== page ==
VS.

Beacon vs. Deacon

Published:
Views: 59

Beaconnoun

A signal fire to notify of the approach of an enemy, or to give any notice, commonly of warning.

Deaconnoun

(Church history) A designated minister of charity in the early Church (see Acts 6:1-6).

Beaconnoun

(nautical) A signal or conspicuous mark erected on an eminence near the shore, or moored in shoal water, as a guide to mariners.

Deaconnoun

(Orthodoxy and Roman Catholicism) A clergyman ranked directly below a priest, with duties of helping the priests and carrying out parish work.

Beaconnoun

A post or buoy placed over a shoal or bank to warn vessels of danger; also a signal mark on land. (FM 55-501)

Deaconnoun

(Protestantism) Free Churches: A lay leader of a congregation who assists the pastor.

ADVERTISEMENT

Beaconnoun

A high hill or other easily distinguishable object near the shore which can serve as guidance for seafarers.

Deaconnoun

(Protestantism) Anglicanism: An ordained clergyman usually serving a year prior to being ordained presbyter, though in some cases they remain a permanent deacon.

Beaconnoun

(figurative) That which gives notice of danger.

Deaconnoun

(Protestantism) Methodism: A separate office from that of minister, neither leading to the other; instead there is a permanent deaconate.

Beaconnoun

An electronic device that broadcasts a signal to nearby portable devices, enabling smartphones etc. to perform actions when in physical proximity to the beacon.

Deaconnoun

(freemasonry) A junior lodge officer.

ADVERTISEMENT

Beaconverb

(intransitive) To act as a beacon.

Deaconnoun

(Mormonism) The lowest office in the Aaronic priesthood, generally held by 12 or 13 year old boys or recent converts.

Beaconverb

(transitive) To give light to, as a beacon; to light up; to illumine.

Deaconnoun

A male calf of a dairy breed, so called because they are usually deaconed (see below).

Beaconverb

(transitive) To furnish with a beacon or beacons.

Deaconnoun

(Scotland) The chairman of an incorporated company.

ADVERTISEMENT

Beaconnoun

A signal fire to notify of the approach of an enemy, or to give any notice, commonly of warning.

‘No flaming beacons cast their blaze afar.’;

Deaconverb

For a choir leader to lead a hymn by speaking one or two lines at a time, which are then sung by the choir.

Beaconnoun

A signal, such as that from a lighthouse, or a conspicuous mark erected on an eminence near the shore, or moored in shoal water, as a guide to mariners.

Deaconverb

To kill a calf shortly after birth.

Beaconnoun

A high hill near the shore.

Deaconverb

To place fresh fruit at the top of a barrel or other container, with spoiled or imperfect fruit hidden beneath.

Beaconnoun

That which gives notice of danger.

‘Modest doubt is calledThe beacon of the wise.’;

Deaconverb

To make sly alterations to the boundaries of (land); to adulterate or doctor (an article to be sold), etc.

Beaconnoun

a radio transmitter which emits a characteristic signal indication its location, so that vehicles may determine their exact location by locating the beacon with a radio compass; - also called radio beacon.

Deaconnoun

An officer in Christian churches appointed to perform certain subordinate duties varying in different communions. In the Roman Catholic and Episcopal churches, a person admitted to the lowest order in the ministry, subordinate to the bishops and priests. In Presbyterian churches, he is subordinate to the minister and elders, and has charge of certain duties connected with the communion service and the care of the poor. In Congregational churches, he is subordinate to the pastor, and has duties as in the Presbyterian church.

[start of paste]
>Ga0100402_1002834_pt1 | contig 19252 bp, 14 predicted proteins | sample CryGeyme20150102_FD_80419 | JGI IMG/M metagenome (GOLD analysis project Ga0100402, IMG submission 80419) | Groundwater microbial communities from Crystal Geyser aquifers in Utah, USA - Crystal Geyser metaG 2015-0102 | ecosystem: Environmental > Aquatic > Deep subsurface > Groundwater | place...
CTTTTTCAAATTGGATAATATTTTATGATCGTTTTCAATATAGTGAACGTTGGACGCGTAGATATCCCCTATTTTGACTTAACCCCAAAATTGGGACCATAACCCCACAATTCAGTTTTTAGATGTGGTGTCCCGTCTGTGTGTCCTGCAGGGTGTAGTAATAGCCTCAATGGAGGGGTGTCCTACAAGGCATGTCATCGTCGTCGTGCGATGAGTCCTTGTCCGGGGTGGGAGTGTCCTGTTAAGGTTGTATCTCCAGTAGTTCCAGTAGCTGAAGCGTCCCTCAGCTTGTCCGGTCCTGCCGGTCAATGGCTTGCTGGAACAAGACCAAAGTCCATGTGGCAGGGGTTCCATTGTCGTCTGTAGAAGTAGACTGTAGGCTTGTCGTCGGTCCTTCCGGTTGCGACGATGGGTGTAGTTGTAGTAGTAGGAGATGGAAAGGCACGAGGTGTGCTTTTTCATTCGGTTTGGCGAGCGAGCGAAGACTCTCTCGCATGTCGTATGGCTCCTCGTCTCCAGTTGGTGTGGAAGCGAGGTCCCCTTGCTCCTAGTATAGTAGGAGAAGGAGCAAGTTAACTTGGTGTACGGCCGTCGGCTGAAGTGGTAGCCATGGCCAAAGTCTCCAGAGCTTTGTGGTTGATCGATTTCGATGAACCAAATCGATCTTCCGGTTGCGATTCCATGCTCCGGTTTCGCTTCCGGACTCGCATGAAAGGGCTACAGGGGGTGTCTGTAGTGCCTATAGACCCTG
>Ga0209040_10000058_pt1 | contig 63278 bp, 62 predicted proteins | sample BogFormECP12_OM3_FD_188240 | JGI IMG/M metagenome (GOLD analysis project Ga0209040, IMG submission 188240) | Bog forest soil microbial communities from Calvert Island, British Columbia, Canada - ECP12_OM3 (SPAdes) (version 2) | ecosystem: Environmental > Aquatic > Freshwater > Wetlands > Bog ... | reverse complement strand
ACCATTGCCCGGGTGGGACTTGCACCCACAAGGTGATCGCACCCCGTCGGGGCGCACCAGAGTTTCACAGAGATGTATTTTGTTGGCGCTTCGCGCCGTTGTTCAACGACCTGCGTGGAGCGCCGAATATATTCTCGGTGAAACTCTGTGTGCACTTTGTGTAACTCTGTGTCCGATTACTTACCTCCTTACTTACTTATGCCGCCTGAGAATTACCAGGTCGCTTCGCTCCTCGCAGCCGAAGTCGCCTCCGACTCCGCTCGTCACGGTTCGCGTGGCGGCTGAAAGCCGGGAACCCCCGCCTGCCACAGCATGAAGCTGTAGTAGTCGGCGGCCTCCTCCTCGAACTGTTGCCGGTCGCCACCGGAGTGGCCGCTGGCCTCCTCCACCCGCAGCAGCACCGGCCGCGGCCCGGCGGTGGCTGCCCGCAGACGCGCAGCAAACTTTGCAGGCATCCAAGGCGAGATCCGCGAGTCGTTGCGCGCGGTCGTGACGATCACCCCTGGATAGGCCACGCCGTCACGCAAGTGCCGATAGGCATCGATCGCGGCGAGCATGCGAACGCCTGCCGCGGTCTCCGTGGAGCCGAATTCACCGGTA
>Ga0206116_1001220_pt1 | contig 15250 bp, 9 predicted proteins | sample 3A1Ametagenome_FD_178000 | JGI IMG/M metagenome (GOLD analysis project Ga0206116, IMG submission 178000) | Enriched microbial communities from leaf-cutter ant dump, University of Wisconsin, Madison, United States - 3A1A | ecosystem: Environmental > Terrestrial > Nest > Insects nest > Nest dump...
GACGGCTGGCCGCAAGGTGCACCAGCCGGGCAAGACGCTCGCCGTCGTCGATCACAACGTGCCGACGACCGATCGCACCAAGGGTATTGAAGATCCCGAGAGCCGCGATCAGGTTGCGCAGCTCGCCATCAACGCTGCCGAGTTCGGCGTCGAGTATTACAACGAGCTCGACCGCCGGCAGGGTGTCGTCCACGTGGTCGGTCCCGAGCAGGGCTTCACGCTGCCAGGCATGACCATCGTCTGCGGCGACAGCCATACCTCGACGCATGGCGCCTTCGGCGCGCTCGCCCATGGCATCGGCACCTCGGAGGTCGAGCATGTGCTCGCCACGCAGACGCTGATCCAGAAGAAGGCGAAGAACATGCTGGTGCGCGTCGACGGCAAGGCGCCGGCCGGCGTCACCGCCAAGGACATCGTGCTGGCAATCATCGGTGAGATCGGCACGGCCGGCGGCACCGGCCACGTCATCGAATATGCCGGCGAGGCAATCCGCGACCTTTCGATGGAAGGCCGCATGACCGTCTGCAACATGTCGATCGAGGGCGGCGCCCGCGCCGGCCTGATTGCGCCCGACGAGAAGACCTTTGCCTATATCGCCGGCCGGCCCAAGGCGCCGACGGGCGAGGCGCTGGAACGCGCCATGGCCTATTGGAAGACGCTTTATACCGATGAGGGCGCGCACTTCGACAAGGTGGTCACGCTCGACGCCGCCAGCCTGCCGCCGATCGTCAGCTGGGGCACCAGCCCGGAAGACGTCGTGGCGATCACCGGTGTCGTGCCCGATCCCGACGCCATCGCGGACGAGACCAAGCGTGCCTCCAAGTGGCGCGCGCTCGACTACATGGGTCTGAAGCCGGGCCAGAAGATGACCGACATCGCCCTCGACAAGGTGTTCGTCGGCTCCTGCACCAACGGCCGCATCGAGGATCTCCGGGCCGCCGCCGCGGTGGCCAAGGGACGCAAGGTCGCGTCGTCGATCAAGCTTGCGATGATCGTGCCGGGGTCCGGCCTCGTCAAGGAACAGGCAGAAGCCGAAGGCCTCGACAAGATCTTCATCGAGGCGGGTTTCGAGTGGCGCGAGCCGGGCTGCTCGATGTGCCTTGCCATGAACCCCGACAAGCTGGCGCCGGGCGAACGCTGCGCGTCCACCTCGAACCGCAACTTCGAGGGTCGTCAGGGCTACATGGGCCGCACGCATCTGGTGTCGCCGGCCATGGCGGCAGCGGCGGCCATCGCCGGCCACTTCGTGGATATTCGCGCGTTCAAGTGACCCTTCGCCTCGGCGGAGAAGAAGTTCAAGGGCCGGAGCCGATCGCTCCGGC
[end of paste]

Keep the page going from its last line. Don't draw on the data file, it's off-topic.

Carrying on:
Beaconnoun

that which provides guidance or inspiration; the Constitution has been a beacon for civil rights activists.

Deaconnoun

The chairman of an incorporated company.

Beaconverb

To give light to, as a beacon; to light up; to illumine.

‘That beacons the darkness of heaven.’;

Deaconverb

To read aloud each line of (a psalm or hymn) before singing it, - usually with off.

Beaconverb

To furnish with a beacon or beacons.

Deaconverb

With humorous reference to hypocritical posing: To pack (fruit or vegetables) with the finest specimens on top; to alter slyly the boundaries of (land); to adulterate or doctor (an article to be sold), etc.

Beaconnoun

a fire (usually on a hill or tower) that can be seen from a distance

Deaconnoun

a Protestant layman who assists the minister

Beaconnoun

a radio station that broadcasts a directional signal for navigational purposes

Deaconnoun

a cleric ranking just below a priest in Christian churches; one of the Holy Orders

Beaconnoun

a tower with a light that gives warning of shoals to passing ships

Deacon

A deacon is a member of the diaconate, an office in Christian churches that is generally associated with service of some kind, but which varies among theological and denominational traditions. Major Christian churches, such as the Catholic Church, the Oriental Orthodox Churches, the Eastern Orthodox Church, the Scandinavian Lutheran Churches and the Anglican Church, including the Free Church of England, view the diaconate as part of the clerical state.

Beaconverb

shine like a beacon

Beaconverb

guide with a beacon

Beacon

A beacon is an intentionally conspicuous device designed to attract attention to a specific location. A common example is the lighthouse, which draws attention to a fixed point that can be used to navigate around obstacles or into port.

Beacon Illustrations

Deacon Illustrations

Popular Comparisons

Latest Comparisons

Trending Comparisons